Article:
Archaeologists working at the Giza Pyramids have made several new discoveries that shed light on life at the time the pyramids were being built, and the period afterward. Among the discoveries is a basin, seen here, full of groundwater, which may have been part of a thriving harbor that kept Giza supplied with goods, including wood from the eastern Mediterranean and granite from Aswan on Egypt's southern border.
Additionally in this image you can see the newly excavated "silo building complex," dating to just after the pyramids were built and including grain silos and bakeries. There, researchers have found numerous bones from the forelimbs of cattle, popular offerings in ancient Egypt, suggesting royal cult priests perhaps venerating the pharaoh Khafre occupied the complex. A seal containing the pharaoh's name has been found there and his pyramid looms in the background.
The newly discovered basin is located about 0.6 miles (1 km) from the nearest channel of the Nile River and may be an extension of a harbor or waterfront, said Mark Lehner, the director of Ancient Egypt Research Associates.
A corridor runs to the north of the basin connecting the harbor with a town to the west and the silo building-complex to the east.
The archaeologists have also been excavating a series of long, 23-feet high (7 meters), structures now called the "galleries." Researchers now believe these galleries were likely used to hold troops who could have participated in voyages to the eastern Mediterranean and perhaps also performed guard duties for VIPs while at Giza.
Scientists originally thought these galleries were used for the pyramid workers themselves. However the artifacts found within, including the charcoal remains of cedar (a wood from abroad), suggests troops who voyaged abroad used the galleries.
An additional discovery that supports the idea of troops living in the galleries is this broken hippo hipbone, discovered in 2012. In ancient Egypt, troops were responsible for hunting these animals and there was actually a ritual where a captured and bound hippo would be harpooned. This hipbone may be the remains of such an event that could have been performed, publicly, at Giza's harbor.
Another recent discovery in the galleries is this pit that originally was believed to be part of an olive. However recent research suggests that it might actually be an Egyptian plum.
Pyramid workers' quarters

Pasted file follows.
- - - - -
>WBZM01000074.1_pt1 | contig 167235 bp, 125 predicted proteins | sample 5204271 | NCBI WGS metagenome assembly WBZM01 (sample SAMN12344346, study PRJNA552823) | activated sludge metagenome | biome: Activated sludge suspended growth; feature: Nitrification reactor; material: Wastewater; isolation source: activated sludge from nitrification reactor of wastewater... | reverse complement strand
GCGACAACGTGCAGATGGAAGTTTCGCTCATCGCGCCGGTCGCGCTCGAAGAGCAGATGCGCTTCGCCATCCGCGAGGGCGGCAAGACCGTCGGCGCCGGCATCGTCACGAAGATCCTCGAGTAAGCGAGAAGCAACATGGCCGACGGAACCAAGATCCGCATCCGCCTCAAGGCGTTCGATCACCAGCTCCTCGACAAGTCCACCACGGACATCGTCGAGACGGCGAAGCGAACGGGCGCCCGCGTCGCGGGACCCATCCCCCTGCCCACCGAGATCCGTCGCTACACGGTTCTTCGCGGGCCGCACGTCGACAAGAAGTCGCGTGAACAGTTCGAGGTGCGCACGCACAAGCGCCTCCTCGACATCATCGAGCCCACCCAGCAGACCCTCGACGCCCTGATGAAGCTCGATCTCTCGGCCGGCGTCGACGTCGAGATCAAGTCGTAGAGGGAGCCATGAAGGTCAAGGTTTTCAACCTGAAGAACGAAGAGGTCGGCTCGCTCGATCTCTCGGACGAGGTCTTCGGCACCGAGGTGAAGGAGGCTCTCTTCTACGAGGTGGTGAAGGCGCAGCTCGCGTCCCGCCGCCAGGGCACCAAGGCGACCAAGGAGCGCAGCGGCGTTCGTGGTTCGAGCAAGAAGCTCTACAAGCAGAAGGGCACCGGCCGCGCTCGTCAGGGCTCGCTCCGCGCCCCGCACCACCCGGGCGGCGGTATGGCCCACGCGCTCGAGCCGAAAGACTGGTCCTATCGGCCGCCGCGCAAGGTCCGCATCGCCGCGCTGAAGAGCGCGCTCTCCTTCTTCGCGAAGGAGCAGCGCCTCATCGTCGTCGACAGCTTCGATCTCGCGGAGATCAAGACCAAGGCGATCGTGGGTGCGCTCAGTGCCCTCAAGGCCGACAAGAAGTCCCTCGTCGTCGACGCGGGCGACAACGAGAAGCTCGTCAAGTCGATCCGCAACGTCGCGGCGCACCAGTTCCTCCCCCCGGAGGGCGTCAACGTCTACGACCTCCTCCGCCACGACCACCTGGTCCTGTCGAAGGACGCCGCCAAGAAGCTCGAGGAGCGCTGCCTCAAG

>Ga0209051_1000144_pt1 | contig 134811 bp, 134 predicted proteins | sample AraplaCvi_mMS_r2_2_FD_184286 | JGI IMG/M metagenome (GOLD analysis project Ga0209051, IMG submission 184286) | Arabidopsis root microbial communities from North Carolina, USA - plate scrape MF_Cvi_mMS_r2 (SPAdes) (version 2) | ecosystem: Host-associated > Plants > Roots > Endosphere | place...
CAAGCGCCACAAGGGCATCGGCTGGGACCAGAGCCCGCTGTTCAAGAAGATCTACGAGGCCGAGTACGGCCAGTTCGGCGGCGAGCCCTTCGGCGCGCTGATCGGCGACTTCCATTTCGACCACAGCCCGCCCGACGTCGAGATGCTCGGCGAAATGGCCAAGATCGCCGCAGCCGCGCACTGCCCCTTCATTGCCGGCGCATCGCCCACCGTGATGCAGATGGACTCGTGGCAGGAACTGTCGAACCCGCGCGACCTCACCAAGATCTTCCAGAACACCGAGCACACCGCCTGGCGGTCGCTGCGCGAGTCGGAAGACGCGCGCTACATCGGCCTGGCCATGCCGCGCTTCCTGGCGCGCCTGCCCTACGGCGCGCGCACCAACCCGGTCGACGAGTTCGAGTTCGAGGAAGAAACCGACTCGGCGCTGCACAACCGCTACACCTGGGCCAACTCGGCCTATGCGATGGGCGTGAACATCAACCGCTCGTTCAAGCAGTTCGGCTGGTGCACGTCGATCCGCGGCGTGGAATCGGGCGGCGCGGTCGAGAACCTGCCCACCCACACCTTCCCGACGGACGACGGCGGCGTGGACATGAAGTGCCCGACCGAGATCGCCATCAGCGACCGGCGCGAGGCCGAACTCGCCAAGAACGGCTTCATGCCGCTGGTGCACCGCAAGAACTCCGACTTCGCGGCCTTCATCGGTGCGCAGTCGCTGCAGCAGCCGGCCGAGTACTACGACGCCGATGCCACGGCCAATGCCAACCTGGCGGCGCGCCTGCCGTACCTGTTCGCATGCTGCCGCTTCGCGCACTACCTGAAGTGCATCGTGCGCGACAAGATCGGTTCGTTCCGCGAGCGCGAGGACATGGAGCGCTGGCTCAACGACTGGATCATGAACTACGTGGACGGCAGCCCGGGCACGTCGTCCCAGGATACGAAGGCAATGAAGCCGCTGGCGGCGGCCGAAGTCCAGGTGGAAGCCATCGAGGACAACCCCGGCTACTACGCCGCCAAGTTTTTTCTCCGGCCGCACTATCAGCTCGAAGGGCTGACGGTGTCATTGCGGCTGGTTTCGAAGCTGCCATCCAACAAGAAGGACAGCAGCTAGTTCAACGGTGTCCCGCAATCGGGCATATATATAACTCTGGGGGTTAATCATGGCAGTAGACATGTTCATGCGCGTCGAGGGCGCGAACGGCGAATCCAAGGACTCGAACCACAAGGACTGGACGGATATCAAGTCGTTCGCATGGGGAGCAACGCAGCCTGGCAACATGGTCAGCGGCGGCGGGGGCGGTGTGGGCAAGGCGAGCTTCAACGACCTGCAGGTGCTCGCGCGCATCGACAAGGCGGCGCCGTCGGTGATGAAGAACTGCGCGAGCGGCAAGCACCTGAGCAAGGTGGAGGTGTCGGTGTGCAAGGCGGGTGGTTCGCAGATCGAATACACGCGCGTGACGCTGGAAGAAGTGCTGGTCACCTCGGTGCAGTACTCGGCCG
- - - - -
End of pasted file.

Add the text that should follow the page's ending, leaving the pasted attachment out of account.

The discoveries made in the galleries leave a mystery in their wake. If troops were stationed there, where did the pyramid builders, the workers themselves, live? Two possibilities: They lived on pyramid ramps, while the monuments were under construction, or in the quarries in simple dwellings. In 2004 AERA researchers helped excavate a dump on the northern side of the Great Pyramid of Khufu. They didn't find any dwellings, but they found rope, string, cloth, cattle bone, wood and part of a hammer, artifacts that appear to be from the pyramid workers.
Another series of Giza discoveries was made in this large house that has at least 21 rooms. The archaeologists found leopard teeth, the hind limbs of cattle, and, in the nearby mound, seals containing the titles of some of the highest-ranking officials of the land. Archaeologist Richard Redding found that most of the cattle were less than a year old, indicating the people who lived in the house consumed a diet heavy in veal. This image was taken before excavation of the house was complete.
Two leopard teeth were discovered in the house and another two in the nearby mound. No other leopard remains were found. Surviving drawings from the pyramid age show that high-ranking clergy known as "sem" priests, who could be members of the royal house, were allowed to wear leopard skins with the head still attached. What presumably happened is that people wearing these skins passed through the house, the teeth falling out of the leopard's mouth.
Another mystery the researchers uncovered is that there are far more cattle hind limbs found in the house, and nearby mound, than there are forelimbs. Archaeologist Richard Redding looked at surviving drawings from the pyramid age and found that forelimbs were commonly used as offerings while the hind limbs were not. This image shows a depiction of such an offering from the Chapel of Sekhemankhptah at Saqqara. Photo courtesy Richard Redding
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Owen Jarus is a regular contributor to Live Science who writes about archaeology and humans' past. He has also written for The Independent (UK), The Canadian Press (CP) and The Associated Press (AP), among others. Owen has a bachelor of arts degree from the University of Toronto and a journalism degree from Ryerson University.